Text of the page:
I recently heard Carl George, a friend of Parkview’s and a noted thinker and consultant on church life, talk about a “learning contract.” He was talking about it in terms of apprenticeship and mentoring but I found that you could say the same things about our growth as disciples or “apprentices” of Jesus. I can’t tell you how many times I’ve heard
…I’d like to grow, but where do I start?
…I don’t know why I’m stuck here and not moving forward.
…I don’t know why I can’t seem to get out of this spiritual rut.
…I’ve really lost track of God in my life.
Let’s create a “learning contract” with Jesus. Get a sheet of paper and answer the following:
- What do you do well? This would be a place to talk about the areas of your life with God (spiritual, physical, mental, relational) where you are seeing growth, change, and maturity. Where are things working or clicking right now?
- What would you like to do better? Here, talk about the places where improvement is needed – where you feel like things are out of hand or out of sorts. How is your physical health? How much sleep are you getting? These are outside elements that can affect everything else in your life – including the way you relate to God.
- How would you like to address this? Here is where the rubber meets the road – don’t just acknowledge struggles, take them on. Usually the best way to address a spiritual weakness is to find a discipline that is the opposite of that weakness. For example, if you’d like to work on speaking less destructively try practicing the discipline of silence on a regular basis. If you find you’re struggling with sexual temptation, go on a media fast for a week where you cut out TV, radio, internet (except for this blog, of course), etc. where a lot of that temptation comes from. Prayer is key here - let God open your eyes to new stuff or old stuff, whatever needs to be dealt with.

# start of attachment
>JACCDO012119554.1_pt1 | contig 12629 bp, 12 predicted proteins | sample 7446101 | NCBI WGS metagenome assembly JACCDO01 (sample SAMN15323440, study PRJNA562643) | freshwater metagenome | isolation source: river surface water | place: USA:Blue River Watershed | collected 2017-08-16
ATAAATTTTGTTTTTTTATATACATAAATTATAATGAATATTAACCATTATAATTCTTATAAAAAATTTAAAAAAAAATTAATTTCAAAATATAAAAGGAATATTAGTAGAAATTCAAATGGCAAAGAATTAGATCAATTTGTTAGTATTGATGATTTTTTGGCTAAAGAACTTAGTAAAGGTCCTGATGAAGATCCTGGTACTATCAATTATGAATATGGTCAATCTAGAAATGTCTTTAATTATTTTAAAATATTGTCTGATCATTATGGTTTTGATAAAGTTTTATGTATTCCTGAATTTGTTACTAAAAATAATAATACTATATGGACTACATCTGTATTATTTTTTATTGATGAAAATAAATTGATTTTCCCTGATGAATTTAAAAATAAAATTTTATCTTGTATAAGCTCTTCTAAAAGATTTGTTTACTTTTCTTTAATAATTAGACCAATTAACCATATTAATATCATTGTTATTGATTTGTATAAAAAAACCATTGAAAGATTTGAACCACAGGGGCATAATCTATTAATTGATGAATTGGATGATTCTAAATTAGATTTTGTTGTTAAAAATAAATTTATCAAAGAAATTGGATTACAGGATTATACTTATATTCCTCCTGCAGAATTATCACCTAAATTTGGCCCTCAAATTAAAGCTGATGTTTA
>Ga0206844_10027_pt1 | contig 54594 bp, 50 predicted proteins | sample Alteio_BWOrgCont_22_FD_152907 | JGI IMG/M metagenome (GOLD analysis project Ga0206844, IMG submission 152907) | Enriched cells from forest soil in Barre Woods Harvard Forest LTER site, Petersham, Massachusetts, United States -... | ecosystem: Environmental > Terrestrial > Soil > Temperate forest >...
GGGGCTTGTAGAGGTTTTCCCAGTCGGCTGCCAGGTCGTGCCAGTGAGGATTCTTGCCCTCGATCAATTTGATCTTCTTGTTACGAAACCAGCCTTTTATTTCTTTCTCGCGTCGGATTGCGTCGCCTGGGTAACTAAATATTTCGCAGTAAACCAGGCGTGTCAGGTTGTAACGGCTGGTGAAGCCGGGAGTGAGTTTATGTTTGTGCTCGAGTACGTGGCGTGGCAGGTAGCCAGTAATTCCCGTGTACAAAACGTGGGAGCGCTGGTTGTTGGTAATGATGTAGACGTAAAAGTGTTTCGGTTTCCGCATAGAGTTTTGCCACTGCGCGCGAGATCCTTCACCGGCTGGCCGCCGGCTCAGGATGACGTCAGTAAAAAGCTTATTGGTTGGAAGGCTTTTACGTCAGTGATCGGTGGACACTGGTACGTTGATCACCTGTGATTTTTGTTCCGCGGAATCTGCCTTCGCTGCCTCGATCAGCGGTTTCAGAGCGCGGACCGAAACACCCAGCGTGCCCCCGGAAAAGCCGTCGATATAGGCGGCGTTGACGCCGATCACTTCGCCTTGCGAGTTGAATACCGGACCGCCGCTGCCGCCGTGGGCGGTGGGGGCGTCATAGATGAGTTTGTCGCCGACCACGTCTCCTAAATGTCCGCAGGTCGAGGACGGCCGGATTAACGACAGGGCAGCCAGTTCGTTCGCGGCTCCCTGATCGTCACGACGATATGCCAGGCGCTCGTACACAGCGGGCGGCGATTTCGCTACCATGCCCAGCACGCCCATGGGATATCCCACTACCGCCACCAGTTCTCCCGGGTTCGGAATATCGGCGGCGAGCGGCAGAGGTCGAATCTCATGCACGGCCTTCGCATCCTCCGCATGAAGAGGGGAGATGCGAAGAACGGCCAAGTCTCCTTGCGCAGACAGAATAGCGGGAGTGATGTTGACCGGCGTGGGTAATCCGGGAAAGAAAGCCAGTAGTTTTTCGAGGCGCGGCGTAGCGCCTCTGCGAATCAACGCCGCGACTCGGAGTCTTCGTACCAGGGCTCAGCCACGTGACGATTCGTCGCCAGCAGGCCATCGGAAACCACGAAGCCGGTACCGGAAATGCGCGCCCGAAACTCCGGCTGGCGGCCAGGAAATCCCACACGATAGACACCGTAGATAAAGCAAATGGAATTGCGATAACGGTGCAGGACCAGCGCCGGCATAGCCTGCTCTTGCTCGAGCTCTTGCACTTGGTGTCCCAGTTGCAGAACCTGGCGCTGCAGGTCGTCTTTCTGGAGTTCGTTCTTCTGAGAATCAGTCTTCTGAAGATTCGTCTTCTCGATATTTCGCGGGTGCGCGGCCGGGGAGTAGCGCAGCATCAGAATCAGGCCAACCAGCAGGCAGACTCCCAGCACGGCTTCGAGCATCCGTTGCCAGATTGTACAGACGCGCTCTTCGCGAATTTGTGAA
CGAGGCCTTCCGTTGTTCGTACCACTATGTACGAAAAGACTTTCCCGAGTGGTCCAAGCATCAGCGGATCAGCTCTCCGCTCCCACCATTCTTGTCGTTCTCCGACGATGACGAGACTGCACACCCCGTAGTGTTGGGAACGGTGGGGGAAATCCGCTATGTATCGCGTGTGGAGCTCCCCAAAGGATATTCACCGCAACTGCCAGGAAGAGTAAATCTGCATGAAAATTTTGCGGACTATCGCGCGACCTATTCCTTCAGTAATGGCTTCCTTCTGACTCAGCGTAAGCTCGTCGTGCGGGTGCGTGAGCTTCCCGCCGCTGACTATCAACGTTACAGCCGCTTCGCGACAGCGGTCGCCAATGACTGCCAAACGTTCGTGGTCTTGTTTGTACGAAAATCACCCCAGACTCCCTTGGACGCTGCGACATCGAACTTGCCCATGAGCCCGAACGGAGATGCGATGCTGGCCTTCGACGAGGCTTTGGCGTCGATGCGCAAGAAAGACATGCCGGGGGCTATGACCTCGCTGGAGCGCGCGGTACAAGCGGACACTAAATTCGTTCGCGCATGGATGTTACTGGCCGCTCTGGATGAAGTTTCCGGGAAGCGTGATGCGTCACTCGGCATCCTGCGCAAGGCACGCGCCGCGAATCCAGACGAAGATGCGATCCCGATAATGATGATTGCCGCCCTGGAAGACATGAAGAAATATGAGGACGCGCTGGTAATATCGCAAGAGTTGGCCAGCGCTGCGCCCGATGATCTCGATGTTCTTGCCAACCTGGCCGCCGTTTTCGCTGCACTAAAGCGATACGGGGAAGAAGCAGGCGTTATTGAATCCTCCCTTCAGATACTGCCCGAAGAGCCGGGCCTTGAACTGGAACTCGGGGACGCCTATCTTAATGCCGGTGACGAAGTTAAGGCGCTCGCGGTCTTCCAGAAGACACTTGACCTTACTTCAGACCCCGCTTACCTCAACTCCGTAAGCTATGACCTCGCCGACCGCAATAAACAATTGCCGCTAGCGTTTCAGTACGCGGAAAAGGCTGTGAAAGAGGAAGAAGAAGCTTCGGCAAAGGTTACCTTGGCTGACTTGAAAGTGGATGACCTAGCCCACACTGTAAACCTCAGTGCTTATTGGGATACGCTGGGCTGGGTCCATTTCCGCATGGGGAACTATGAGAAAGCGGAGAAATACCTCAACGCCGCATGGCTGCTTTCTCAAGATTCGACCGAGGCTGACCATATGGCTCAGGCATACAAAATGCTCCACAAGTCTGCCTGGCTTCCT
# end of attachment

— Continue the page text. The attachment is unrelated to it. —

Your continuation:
The contract will take time to work through and will take dedication in order to keep it together – but more than that we all need someone to hold us to it. Find another person and share your “learning contract” with them so that someone is asking you “How are you doing with ________?” on a regular basis and help you pray for strength when it gets tough.
You can apply this in several areas (leadership, ministry, spiritual growth, marriage) but the cool thing about it is that it makes you conceive of a vision for who you could be (What would you like to do better?) instead of focusing on how bad things are at the present.